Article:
Tag Archives: India

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Afghanistan: The Enduring Battlefield of the ‘Weak’ and the ‘Strong’

by Ehsan Ahrari on October 9, 2011, 1 Comment

India and Pakistan are two strange countries in a number of ways.  I will mention only one such trait here, to get the discussion going.  Despite India's denial to the contrary, Pakistan is its chief obsession.  Pakistan feels similarly toward India, but it has many reasons to feel that way.  First, on the scale of economic development, these two countries are really a world apart.  Despite India's intricacy as a multi-ethnic and multi-religious state, it is relatively trouble free, while Pakistan is a simmering cauldron of sectarian and ethnic hatred.  The Takfiri extremism – which was prevalent in Egypt, post-Saddam Iraq, and Saudi Arabia – has found a home in Pakistan throughout the first decade of the 21st Century.  India is envisaged worldwide as a secular democracy and an up-and-coming cradle of modern education and technological development, while Pakistan is a place where Islamist-driven obscurantism is running rampant.  In view of these contrasting featur
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Is Religious Moderation Dying in Pakistan?

by Ehsan Ahrari on January 6, 2011, No Comments

The recent assassination of the Governor Salman Taseer of Punjab, the most populous state of Pakistan and the state that formulates a large chunk of its Army, raises that perennial question:  Is religious moderation dying in Pakistan?  Assassin's bullets are notorious about leading to major cataclysmic events, and one should be careful about reading too much into such events.  However, in Pakistan's case no amount of broad sweep of analytical thinking may be regarded as exaggeration.  (more…)
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Replacing the Current AfPak Strategy with a New One

by Ehsan Ahrari on July 4, 2010, No Comments

With the firing of General Stanley McChrystal, President Barack Obama appears to be writing his own edition of "lessons in disaster," a book of the same title that he so publicly read and supposedly drew lessons from before committing 30,000 additional troops to Afghanistan. One wonders whether he knows it, but Afghanistan is increasingly looking like a disastrous place for his administration as long as he sticks to the current AfPak strategy. (more…)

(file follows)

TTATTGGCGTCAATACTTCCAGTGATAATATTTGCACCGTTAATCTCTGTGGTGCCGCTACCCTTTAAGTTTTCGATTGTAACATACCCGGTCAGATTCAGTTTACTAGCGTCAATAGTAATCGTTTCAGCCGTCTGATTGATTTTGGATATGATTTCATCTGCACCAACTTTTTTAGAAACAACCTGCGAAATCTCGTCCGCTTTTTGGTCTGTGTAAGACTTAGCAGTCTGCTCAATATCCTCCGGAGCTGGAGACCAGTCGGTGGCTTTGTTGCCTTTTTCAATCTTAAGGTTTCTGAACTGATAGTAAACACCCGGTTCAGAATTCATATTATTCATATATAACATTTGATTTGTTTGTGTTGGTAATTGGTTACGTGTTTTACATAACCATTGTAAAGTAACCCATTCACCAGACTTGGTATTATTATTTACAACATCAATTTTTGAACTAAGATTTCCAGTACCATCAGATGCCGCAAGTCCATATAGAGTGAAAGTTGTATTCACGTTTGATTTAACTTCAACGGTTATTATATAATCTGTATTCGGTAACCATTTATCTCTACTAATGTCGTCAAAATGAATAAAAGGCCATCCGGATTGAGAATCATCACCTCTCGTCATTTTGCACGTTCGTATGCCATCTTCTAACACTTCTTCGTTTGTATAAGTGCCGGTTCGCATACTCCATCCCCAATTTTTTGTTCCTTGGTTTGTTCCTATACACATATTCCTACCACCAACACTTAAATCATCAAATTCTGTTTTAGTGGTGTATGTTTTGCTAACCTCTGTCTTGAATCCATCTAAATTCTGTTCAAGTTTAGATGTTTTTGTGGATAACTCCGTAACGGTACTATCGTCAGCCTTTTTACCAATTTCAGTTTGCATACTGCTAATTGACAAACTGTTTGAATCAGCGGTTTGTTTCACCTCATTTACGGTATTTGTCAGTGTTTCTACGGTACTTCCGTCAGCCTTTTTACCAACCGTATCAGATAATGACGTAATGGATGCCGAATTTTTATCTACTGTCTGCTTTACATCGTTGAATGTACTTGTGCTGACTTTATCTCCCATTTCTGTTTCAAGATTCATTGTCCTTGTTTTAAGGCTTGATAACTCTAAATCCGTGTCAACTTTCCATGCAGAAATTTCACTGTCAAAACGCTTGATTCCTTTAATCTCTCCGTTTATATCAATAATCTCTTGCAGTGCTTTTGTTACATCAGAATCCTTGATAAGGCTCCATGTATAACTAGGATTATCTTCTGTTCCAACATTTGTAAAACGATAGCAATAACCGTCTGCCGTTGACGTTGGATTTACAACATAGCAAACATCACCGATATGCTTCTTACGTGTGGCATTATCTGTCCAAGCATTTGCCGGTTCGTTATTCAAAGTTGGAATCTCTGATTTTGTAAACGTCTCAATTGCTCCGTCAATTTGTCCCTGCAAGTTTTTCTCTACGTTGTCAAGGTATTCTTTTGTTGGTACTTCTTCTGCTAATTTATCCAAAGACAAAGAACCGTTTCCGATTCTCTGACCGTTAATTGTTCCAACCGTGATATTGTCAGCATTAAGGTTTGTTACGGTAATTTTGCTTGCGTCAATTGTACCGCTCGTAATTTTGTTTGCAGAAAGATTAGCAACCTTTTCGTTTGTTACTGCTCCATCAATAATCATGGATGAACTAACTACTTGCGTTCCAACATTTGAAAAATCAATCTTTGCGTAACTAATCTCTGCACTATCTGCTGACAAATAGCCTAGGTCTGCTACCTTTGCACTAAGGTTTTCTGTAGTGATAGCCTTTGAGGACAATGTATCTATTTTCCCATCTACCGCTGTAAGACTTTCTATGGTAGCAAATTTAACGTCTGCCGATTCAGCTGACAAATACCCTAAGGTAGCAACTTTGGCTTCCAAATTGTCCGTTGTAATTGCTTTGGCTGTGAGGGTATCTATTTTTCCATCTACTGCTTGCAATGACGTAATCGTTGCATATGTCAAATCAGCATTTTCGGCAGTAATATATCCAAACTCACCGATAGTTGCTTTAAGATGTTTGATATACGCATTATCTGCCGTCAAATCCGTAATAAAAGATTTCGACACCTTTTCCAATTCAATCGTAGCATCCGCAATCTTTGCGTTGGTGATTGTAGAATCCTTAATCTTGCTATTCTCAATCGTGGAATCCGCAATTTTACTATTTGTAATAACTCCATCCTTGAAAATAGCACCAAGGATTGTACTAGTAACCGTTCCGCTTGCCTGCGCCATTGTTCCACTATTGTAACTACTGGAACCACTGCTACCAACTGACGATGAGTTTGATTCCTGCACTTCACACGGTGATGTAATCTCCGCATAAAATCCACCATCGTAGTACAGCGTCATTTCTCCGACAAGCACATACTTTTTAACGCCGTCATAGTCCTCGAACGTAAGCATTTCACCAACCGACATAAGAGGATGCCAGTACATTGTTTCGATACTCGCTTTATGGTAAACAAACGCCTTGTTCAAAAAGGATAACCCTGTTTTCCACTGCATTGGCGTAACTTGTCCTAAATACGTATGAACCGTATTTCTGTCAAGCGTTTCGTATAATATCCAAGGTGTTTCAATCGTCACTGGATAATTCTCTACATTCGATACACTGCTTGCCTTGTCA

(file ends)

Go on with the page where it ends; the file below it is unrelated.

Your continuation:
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Al-Qaida’s Long Reach and the Need for a “Smart” American Approach Toward Terrorism

by Ehsan Ahrari on May 4, 2010, No Comments

In my lectures and speeches all over the world on the issue of transnational terrorism, I used to proudly point out that American Muslims are immune to any contagious influence by al-Qaida or any other terrorist group. I had many reasons for saying so, but the foremost of which was the fact that American Muslims were much more integrated in the American achievement-oriented culture than their counterparts anywhere in the West. But in my heart, I had uneasy feelings about my own claim, because I have not seen the kind of cultural integration among the Muslim community that I think is a precondition of emerging as an American. The recent incidents involving Major Hasan Nidal, Colleen LaRose ("Jihad Jane), Najibullah Zazi, Faisal Shahzad and other American-born Muslims proved that my unease was not unfounded. As much as I have been emphasizing the propaganda power of the Internet in my lectures and writings, I was caught off guard about its deleterious role in radicalizing American Mu
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The Topsy-Turvy Nature of South Asian Power Games

by Ehsan Ahrari on March 29, 2010, No Comments

The strategic debates in Washington on the fortunes of Pakistan are undergoing a palpable degree of modification. The Obama administration has initiated a strategic dialogue. There is no reason for anyone to think that Pakistan will emerge as a strategic partner of India anytime soon; however, the fact that the Obama administration has decided to conduct such a dialogue speaks volumes about its earnest commitment to pragmatism. That might be viewed as bad news in India, largely because one of the many egregious rules of South Asia is the high relevance of the zero-sum game between India and Pakistan involving the United States. (more…)